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Au Revoir les Enfants (The Criterion Collection) [Blu-ray] (Version française)
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This intensely personal film from LOUIS MALLE (The Lovers, My Dinner with André) tells a heartbreaking story of friendship and devastating loss concerning two boys living in Nazi-occupied France. At a provincial Catholic boarding school, the precocious youths enjoy true camaraderie—until a secret is revealed. Based on events from writer-director Malle’s own childhood, Au revoir les enfants (Goodbye, Children) is a subtle, precisely observed tale of courage, cowardice, and tragic awakening.
BLU-RAY SPECIAL EDITION FEATURES • Restored digital transfer, supervised by director of photography Renato Berta, with uncompressed monaural soundtrack • Video interviews with biographer Pierre Billard and actress Candice Bergen, director Louis Malle’s widow • Joseph: A Character Study, a profile of the provocative character from Au revoir les enfants • The Immigrant, Charlie Chaplin’s 1917 short comedy, featured in the film • Audio excerpts from a 1988 AFI interview with Malle • Original theatrical trailer and teaser • PLUS: A book featuring essays by film critic Philip Kemp and historian Francis J. Murphy
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Top Customer Reviews
This film is based on an event in director/writer Louis Malle's childhood, one that obviously haunted him decades later. It is a war movie for people who hate war movies, focusing on the ups and downs and youthful hijinks of boys at school, until the sudden and shocking conclusion. The boys who play Julien and Bonnet are both naturals and give sincere, touching performances. The war era is faithfully reproduced and it feels like a movie made in the forties, instead of 1987. In French with subtitles. Heartily recommended.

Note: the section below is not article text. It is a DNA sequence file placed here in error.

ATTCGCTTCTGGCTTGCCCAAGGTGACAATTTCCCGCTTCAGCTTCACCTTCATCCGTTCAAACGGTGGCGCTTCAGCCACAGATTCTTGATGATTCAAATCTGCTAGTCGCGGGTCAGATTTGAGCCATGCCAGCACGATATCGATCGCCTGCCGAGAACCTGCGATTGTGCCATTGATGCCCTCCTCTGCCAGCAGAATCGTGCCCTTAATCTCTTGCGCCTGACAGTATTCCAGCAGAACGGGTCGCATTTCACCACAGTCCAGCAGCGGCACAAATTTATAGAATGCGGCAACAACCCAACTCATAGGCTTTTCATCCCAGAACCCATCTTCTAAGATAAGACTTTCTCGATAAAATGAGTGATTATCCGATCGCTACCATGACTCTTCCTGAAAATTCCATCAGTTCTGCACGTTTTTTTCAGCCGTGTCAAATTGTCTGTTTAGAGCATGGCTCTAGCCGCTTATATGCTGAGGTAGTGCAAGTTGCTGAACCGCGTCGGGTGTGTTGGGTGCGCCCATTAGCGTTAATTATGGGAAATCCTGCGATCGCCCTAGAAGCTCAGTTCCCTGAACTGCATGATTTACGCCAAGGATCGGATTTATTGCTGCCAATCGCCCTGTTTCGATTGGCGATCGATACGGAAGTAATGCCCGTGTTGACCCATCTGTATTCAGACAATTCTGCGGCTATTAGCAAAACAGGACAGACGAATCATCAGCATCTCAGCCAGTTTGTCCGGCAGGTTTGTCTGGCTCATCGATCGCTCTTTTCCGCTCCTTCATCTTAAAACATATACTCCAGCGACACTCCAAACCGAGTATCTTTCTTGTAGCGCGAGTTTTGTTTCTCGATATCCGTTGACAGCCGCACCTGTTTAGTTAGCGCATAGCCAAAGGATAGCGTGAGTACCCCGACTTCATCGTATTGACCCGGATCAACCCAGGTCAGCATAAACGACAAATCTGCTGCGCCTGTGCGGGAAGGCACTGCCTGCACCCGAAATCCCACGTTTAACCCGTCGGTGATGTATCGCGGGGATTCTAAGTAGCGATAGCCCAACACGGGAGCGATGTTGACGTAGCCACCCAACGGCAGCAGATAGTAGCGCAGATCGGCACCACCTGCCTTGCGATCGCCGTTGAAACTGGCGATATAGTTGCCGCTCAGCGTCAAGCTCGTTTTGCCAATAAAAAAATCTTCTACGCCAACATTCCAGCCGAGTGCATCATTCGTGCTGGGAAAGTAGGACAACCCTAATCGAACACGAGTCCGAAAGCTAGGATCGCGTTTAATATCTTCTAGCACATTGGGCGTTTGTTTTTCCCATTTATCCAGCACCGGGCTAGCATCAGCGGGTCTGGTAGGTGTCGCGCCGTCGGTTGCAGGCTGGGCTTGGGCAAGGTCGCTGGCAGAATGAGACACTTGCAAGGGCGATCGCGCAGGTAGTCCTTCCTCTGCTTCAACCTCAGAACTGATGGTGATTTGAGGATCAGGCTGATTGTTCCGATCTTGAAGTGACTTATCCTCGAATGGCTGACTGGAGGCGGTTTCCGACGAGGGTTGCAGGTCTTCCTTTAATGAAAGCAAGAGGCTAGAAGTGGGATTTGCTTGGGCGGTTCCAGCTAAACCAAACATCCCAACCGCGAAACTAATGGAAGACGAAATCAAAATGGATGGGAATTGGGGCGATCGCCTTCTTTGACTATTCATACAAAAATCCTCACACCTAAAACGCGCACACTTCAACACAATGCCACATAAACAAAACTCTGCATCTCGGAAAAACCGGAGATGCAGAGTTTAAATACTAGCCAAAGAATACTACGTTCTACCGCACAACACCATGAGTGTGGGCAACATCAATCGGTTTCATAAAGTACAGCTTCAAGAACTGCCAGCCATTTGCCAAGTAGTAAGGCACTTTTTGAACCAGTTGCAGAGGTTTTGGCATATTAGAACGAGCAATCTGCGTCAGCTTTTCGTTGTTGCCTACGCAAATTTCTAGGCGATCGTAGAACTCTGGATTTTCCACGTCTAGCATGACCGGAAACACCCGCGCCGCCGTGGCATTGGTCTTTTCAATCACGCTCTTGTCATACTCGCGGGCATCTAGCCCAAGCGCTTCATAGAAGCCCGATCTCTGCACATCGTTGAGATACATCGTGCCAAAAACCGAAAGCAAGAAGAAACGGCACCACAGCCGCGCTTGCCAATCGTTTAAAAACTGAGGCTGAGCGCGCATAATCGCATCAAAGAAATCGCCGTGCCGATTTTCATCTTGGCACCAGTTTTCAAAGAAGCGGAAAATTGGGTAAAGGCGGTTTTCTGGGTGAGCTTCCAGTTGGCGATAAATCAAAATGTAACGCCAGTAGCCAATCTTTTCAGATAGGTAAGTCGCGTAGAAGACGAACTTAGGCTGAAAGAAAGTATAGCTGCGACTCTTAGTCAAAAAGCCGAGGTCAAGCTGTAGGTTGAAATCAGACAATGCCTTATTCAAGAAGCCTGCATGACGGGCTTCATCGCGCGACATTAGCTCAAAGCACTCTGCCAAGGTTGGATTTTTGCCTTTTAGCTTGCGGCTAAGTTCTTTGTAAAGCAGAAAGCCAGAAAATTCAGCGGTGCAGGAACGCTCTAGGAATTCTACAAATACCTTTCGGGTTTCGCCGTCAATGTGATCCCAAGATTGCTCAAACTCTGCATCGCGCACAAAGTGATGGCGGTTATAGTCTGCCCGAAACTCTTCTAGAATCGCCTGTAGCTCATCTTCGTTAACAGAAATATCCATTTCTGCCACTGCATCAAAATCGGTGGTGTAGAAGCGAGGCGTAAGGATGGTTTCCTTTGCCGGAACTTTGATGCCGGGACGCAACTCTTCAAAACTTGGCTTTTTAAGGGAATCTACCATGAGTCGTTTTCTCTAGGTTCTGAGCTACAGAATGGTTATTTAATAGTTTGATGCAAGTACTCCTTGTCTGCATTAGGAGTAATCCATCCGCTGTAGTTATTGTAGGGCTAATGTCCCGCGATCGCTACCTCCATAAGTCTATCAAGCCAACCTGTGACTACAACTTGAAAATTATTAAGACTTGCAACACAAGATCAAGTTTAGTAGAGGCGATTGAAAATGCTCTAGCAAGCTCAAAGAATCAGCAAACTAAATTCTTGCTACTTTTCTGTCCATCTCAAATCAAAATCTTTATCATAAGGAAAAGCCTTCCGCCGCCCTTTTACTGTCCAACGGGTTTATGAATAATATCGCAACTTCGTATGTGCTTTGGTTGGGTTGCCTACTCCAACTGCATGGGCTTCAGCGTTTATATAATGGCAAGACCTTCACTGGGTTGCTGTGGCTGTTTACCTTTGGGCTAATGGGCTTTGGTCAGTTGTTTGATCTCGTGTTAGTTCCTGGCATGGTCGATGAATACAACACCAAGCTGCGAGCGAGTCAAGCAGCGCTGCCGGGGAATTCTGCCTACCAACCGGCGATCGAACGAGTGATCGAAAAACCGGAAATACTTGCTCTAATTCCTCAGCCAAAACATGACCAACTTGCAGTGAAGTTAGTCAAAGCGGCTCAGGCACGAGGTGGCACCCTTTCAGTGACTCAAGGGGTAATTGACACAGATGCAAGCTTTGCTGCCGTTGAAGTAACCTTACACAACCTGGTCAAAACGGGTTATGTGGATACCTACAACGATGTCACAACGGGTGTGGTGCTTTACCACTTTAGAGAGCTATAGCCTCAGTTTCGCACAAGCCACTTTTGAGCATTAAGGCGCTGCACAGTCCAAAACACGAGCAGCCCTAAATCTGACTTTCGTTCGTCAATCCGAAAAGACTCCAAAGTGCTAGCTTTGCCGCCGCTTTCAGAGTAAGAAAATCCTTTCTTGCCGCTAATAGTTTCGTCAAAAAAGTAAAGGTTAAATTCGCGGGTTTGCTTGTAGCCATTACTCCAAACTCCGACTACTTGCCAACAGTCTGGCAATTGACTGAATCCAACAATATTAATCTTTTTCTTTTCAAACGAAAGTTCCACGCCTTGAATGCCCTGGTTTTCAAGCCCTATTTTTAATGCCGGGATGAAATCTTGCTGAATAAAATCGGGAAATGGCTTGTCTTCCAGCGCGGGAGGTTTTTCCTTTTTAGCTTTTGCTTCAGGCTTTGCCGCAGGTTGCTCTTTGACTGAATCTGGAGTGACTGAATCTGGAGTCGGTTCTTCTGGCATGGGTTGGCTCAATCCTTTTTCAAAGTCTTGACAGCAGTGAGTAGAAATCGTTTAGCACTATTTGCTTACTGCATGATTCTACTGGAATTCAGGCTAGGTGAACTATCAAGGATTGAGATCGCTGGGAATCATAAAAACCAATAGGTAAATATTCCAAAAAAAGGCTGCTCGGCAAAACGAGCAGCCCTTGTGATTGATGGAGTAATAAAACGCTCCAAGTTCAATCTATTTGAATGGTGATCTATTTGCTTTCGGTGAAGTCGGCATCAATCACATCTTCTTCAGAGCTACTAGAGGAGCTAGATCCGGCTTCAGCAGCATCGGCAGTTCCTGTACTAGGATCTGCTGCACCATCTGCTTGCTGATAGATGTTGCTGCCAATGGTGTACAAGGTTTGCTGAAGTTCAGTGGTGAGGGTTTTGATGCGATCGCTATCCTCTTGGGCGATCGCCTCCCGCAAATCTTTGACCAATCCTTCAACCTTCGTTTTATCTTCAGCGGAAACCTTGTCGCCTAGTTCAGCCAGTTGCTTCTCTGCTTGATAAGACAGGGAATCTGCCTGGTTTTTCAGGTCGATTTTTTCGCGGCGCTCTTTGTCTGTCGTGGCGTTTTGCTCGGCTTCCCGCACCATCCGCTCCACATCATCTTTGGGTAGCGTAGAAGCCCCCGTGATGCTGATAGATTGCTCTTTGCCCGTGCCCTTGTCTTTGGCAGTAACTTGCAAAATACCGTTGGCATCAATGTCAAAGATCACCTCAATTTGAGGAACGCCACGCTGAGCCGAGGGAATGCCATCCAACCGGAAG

Directed by Louis Malle
Starring Gaspard Manesse, Raphael Fejtö and Francine Racette
Criterion | 1987 | 104 min | Rated PG | Released Mar 15, 2011
Video codec: MPEG-4 AVC
Video resolution: 1080p
Aspect ratio: 1.66:1
French: LPCM Mono
Single 50GB Blu-ray Disc
Au revoir les Enfants is a semi-autobiographical story from director Louis Malle who was born in 1932 and lived through many of the events depicted on the screen. Because it's based on the truth, it has added meaning for the viewer. It's about school, friendship, racism and regret.
The story begins with a 15-year-old boy, Julien Quentin (Manesse), leaving his mother and taking the train to a Catholic boarding school. The school is run by monks and all of the students are boys. It's set in the 1940s during the German occupation of France. A new boy, Jean Bonnet (Fejtö), takes the bed next to Quentin.
Most of the students tease Bonnet and make his life a misery. As you have probably experienced, this is typical treatment for a new student in any school. In addition to the teasing, he finds that the water is cold, baths have to be taken in the local town, and air raids disrupt the lessons. Bonnet's life becomes more tolerable when a monk tells Quentin to befriend him without explaining why. After a while, Bonnet's ability in a wide range of school subjects such as music, math and French, earns Quentin's respect. The two become friends.
The portrayal of school life is realistic and reminds me somewhat of The 400 Blows. It gradually becomes clear that Bonnet has a secret. He claims to be a protestant and mentions that his father is a prisoner.Read more ›